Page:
Planned caesarean sections are being extra-scrutinised at Auckland hospitals as boards try to free up space for any influx of coronavirus cases.
The move by Auckland District Health Board to "double-check" the clinical reasons for elective C-sections comes as the number of Covid-19 cases continues to rise in a locked-down New Zealand.
"Like all DHBs, at Auckland DHB we have been preparing to ensure we have capacity for Covid-19 cases," a spokeswoman said.
"As part of this work, we are double-checking there is clinical indication for caesarean sections, as these cannot be performed or publicly funded in New Zealand unless there is a clinical reason to do so."
One expectant first-time Auckland mother was devastated when told on Tuesday that her long-planned caesarean scheduled for next week had been cancelled in favour of a natural birth.
With a long family history of birth complications, her C-section had been planned since day one, supported by her obstetrician.
"The baby needs to come out and I have reason to believe that if it does come out naturally that I'm going to have some long-term and severe complications from it," said the woman in her early 30s who wished to remain anonymous.
"It definitely feels like it's been taken out of my hands and out of the hands of the people I trust."
While she appreciated that all fellow Kiwis are making sacrifices and lifestyle changes during the Covid-19 pandemic, and accepts that there will be no visitors allowed after the birth, she didn't believe the safety of herself, and her unborn child, should be put at risk.
"Most people who have C-sections, do so for a reason, whether it's a psychological reason or a medical one. The whole 'too posh to push' is a bit of a fallacy. That's when it becomes a bit too much to swallow."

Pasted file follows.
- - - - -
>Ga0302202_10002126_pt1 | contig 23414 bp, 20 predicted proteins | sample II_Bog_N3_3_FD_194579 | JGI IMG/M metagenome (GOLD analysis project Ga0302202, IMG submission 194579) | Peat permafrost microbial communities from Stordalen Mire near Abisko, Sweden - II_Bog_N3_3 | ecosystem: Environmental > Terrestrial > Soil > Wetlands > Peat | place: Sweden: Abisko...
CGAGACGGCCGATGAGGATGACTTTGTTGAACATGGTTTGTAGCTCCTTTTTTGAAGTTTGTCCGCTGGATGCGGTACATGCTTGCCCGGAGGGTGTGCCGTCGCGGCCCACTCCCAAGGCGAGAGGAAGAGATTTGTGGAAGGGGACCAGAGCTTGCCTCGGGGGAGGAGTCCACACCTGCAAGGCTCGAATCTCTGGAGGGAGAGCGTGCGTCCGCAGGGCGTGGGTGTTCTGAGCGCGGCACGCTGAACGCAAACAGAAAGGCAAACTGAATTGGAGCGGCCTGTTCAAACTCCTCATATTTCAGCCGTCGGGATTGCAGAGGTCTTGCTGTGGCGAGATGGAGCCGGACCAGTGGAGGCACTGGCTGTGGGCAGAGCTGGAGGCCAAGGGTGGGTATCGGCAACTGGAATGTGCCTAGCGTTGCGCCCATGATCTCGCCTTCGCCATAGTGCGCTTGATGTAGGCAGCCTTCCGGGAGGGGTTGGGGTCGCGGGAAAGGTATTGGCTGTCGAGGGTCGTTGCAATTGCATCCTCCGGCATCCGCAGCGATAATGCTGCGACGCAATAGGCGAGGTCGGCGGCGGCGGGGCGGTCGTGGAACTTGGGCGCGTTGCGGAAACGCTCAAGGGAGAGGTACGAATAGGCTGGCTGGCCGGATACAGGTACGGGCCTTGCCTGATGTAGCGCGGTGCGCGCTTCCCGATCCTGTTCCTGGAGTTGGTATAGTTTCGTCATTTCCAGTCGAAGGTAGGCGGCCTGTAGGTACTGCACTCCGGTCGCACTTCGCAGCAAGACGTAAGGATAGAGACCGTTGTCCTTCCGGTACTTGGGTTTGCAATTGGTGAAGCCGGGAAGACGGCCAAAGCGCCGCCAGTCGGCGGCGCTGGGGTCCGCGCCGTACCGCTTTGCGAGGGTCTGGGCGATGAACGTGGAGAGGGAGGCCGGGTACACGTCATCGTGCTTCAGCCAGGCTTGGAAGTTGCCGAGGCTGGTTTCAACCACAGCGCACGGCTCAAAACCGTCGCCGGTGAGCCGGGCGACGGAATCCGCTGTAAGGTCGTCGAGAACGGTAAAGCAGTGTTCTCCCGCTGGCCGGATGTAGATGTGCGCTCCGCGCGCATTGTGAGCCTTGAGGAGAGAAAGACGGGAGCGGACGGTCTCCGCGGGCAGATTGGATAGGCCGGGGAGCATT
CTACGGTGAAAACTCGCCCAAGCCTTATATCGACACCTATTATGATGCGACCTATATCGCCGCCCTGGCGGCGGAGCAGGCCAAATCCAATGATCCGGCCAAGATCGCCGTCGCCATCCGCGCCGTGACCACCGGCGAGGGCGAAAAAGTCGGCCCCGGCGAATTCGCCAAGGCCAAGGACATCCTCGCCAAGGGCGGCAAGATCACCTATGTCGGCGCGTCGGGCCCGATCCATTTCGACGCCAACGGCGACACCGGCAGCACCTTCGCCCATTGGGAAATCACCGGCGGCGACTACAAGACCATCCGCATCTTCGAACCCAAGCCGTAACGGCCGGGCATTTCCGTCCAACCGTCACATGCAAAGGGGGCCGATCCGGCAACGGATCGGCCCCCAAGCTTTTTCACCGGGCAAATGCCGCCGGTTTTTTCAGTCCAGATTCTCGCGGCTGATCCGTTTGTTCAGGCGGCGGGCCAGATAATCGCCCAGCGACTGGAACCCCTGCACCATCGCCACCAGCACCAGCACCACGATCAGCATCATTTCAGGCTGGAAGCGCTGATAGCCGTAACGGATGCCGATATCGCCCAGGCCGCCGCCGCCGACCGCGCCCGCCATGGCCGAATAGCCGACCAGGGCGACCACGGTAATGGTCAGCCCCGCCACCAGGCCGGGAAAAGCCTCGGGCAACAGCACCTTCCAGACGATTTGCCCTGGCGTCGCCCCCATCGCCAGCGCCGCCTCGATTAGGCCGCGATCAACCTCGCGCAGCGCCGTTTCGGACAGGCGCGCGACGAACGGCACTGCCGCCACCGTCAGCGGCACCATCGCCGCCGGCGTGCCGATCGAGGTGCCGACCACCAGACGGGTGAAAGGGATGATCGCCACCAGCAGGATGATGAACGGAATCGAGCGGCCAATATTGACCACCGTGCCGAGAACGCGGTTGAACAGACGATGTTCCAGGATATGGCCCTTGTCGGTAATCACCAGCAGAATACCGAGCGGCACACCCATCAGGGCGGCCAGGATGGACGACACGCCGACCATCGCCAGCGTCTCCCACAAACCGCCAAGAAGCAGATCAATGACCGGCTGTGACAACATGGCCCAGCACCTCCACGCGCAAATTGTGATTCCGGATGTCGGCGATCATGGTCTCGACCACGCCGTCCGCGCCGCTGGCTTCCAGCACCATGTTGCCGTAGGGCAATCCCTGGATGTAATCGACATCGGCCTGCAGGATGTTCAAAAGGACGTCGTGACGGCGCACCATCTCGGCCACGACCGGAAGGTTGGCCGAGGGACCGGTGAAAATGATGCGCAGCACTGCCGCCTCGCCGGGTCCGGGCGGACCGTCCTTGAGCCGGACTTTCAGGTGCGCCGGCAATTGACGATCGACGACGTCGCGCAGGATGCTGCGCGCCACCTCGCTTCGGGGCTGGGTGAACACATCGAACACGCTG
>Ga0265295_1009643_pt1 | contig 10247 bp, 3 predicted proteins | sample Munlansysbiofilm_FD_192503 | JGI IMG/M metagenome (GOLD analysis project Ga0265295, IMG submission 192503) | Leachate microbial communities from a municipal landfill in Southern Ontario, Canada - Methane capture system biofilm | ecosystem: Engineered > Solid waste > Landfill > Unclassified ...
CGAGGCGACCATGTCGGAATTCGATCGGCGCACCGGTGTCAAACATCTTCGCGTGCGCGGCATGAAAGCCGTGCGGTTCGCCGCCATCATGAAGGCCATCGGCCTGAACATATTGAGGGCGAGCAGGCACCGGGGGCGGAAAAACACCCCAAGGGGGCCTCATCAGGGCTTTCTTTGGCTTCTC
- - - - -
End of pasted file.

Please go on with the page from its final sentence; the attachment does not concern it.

But after her obstetrician lobbied on her behalf, she got the news yesterday that it'll still go ahead next week.
Canterbury DHB director of midwifery Norma Campbell says they are also continuing with c-sections where it is "clinically indicated".
"If women are in the small category of having Covid-19 during their labour, in Canterbury we are well-resourced as a health system to manage these cases currently. This may change but that also depends on how many in the community become unwell, so everyone doing their bit to keep Covid-19 out of our facilities is vitally important," Campbell said.
Capital & Coast District Health Board Incident Controller Joy Farley said they are closely monitoring the "rapidly evolving" Covid-19 pandemic and making plans accordingly.
"We are not currently deferring planned caesarean sections, and we continue to assess the delivery of our services and adapt as developments progress."
The College of Midwives wouldn't comment on DHB policy but midwifery adviser Claire MacDonald said midwives were used to working under pressure and were coping with the Covid-19 crisis.
"They are continuing to do an amazing job with pregnant women, new mums and the wider maternity team they work within," she said.
"Women can be assured that midwifery care and maternity support is, and will continue to be, available for them at this challenging time. Midwives always put the safety and well-being of a woman and baby, as the top priority, and that will not change."
Expectant mothers are worried not only about catching the virus but about how it will impact their birth plans, their ability to cope, and their babies' first vital days.
Katie Williamson earlier told the Herald that giving birth during the lockdown was very tense.
Although the Wellington mum said staff were amazing, she was allowed only one support person during labour.
Then, when Williamson returned home with her little boy, the midwife could come for only 15 minutes, rather than an hour.
"Our baby is doing really well," Williamson said. "And the birth once induced was actually amazing, it was really fast. It was the unknowns in between that were stressful."
Caesarean sections (elective and emergency) in New Zealand -
• 1980: 9 per cent of total births nationally
• 1990: 15 per cent of total births nationally
• 2001: 21 per cent of total births nationally
• 2010: 23 per cent of total births nationally
Source: Ministry of Health